51~60 years old 24-style
Tai Chi chuan,
32-style
Tai Chi chuan,
42-style
Tai Chi chuan
40%~60%VO2max 50min/5 times/per week 110~130
Over 60 years old 24-style
Tai Chi chuan,
32-style
Tai Chi chuan,
42-style
Tai Chi chuan
30%~50% VO2max 30~40min/5 times/per week 100~120

Conclusion

All schools of Tai Chi chuan can improve the bad emotional psychology of the elderly, which is beneficial to the mental health of the elderly. Enhance the natural immunity of the body, prevent a variety of bacterial, viral infections and epidemic diseases. Strengthen respiratory muscle strength, improve lung function, and reduce the occurrence of respiratory infectious diseases. It is beneficial to cardiovascular function and plays a significant role in reducing the incidence and mortality of cardiovascular disease. These effects of Tai Chi chuan have a potential role in the elderly to deal with novel coronavirus infection, prevention and treatment. In this context, future research can further confirm the effectiveness of Tai Chi chuan and provide more clinical evidence. Future studies on the elderly and Tai Chi chuan should pay more attention to the elderly with basic diseases, such as hypertension, respiratory tract infection, coronary heart disease, etc., to minimize the mortality of the elderly. Besides, more attention should be paid to the research on the role of Tai Chi chuan in the illness of the elderly and even in the process of postoperative rehabilitation.

Competing Interests

The authors have no competing interests to declare.

References

  1. Chang, M.-Y., Yeh, S.-C. J., Chu, M.-C., Wu, T.-M., & Huang, T.-H. (2013). Associations between Tai Chi Chung program, anxiety, and cardiovascular risk factors. American Journal of Health Promotion, 28(1), 16–22. DOI: https://doi.org/10.4278/ajhp.120720-QUAN-356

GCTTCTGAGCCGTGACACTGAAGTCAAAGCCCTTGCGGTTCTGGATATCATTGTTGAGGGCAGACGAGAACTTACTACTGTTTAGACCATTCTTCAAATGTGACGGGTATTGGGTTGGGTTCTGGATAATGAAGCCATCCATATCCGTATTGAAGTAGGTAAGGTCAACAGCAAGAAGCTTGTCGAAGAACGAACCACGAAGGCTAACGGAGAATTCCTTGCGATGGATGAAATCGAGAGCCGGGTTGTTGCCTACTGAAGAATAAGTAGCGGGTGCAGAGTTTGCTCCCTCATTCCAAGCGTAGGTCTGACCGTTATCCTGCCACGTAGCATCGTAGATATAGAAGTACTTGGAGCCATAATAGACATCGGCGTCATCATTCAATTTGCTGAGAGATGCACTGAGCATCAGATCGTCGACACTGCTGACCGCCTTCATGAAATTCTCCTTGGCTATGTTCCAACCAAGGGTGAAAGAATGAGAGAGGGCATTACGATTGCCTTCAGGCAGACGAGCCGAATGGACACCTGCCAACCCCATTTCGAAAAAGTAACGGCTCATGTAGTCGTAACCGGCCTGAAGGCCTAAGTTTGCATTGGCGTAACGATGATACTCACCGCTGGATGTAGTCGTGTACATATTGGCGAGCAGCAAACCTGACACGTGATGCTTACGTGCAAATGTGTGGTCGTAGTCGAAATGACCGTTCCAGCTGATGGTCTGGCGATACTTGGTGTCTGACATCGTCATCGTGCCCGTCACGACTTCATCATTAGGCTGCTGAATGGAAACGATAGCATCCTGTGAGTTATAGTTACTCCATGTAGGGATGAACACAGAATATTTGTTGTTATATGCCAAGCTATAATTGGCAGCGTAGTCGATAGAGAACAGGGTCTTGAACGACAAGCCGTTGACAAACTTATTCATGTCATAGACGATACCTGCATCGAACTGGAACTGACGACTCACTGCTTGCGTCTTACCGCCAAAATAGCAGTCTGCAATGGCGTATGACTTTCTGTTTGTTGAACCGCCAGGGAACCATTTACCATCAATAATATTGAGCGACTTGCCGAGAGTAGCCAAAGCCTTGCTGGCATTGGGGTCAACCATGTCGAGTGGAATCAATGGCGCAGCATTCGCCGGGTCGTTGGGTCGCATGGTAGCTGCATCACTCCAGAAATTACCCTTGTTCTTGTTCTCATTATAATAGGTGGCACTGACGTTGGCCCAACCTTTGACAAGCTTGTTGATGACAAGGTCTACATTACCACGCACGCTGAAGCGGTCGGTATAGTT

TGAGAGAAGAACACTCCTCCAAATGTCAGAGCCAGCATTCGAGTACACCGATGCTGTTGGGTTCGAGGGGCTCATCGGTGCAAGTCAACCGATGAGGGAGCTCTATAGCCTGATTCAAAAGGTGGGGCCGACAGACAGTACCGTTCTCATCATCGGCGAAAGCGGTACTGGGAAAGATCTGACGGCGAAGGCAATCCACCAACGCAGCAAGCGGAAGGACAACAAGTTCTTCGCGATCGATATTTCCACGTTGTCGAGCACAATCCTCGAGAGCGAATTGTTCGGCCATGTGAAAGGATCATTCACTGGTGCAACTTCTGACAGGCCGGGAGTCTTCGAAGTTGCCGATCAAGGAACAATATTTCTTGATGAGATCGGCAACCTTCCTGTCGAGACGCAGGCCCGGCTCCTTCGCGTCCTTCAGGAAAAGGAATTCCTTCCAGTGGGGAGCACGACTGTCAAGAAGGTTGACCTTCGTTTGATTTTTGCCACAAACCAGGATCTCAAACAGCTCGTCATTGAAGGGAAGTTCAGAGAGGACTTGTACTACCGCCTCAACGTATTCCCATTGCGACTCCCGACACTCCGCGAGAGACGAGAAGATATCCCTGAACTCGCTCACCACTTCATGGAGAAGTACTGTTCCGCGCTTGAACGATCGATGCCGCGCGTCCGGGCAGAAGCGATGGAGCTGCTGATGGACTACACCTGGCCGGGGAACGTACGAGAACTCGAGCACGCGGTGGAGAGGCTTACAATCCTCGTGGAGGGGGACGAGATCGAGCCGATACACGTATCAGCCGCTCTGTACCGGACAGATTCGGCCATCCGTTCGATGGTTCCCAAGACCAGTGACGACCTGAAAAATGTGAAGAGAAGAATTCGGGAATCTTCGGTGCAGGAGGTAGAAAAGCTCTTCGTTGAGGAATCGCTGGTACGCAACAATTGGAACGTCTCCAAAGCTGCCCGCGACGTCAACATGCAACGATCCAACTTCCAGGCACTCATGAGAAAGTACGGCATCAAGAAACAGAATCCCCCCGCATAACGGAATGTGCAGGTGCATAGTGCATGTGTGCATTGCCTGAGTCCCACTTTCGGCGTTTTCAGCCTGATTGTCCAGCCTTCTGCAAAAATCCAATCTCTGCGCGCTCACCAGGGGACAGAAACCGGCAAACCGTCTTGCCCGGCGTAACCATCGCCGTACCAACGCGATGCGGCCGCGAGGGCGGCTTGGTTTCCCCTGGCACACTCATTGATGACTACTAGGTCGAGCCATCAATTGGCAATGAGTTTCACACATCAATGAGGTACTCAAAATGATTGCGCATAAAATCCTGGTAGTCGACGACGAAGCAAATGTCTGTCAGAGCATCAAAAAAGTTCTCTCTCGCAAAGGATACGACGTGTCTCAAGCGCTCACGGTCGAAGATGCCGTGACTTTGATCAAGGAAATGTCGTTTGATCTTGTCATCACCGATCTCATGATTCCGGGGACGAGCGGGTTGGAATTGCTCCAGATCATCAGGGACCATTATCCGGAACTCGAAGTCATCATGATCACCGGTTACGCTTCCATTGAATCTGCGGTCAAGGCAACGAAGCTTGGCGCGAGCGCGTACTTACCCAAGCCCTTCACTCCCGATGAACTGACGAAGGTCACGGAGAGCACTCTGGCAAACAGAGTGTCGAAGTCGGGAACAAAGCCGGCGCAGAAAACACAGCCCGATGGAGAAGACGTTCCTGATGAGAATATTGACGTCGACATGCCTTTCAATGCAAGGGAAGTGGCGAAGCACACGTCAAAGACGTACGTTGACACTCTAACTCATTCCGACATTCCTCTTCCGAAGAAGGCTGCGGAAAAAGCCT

2. Holmes, M. L., Manor, B., Hsieh, W.-h., Hu, K., Lipsitz, L. A., & Li, L. (2016). Tai Chi training reduced coupling between respiration and postural control. Neuroscience letters, 610, 60–65. DOI: https://doi.org/10.1016/j.neulet.2015.10.053 

  3. Hsu, C.-Y., Moyle, W., Cooke, M., & Jones, C. (2016). Seated T’ai Chi in older Taiwanese people using wheelchairs: A randomized controlled trial investigating mood states and self-efficacy. The Journal of Alternative and Complementary Medicine, 22(12), 990–996. DOI: https://doi.org/10.1089/acm.2015.0191 

  4. Jimenez, P., Melendez, A., & Albers, U. (2012). Psychological effects of tai chi chuan. Archives of gerontology and geriatrics, 55(2), 460–467. DOI: https://doi.org/10.1016/j.archger.2012.02.003 

  5. Kwak, H.-B. (2013). Aging, exercise, and extracellular matrix in the heart. Journal of exercise rehabilitation, 9(3), 338. DOI: https://doi.org/10.12965/jer.130049 

  6. Lan, C., Chen, S.-Y., Lai, J.-S., & Wong, M.-K. (1999). The effect of Tai Chi on cardiorespiratory function in patients with coronary artery bypass surgery. Medicine And Science In Sports And Exercise, 31(5), 634–638. DOI: https://doi.org/10.1097/00005768-199905000-00002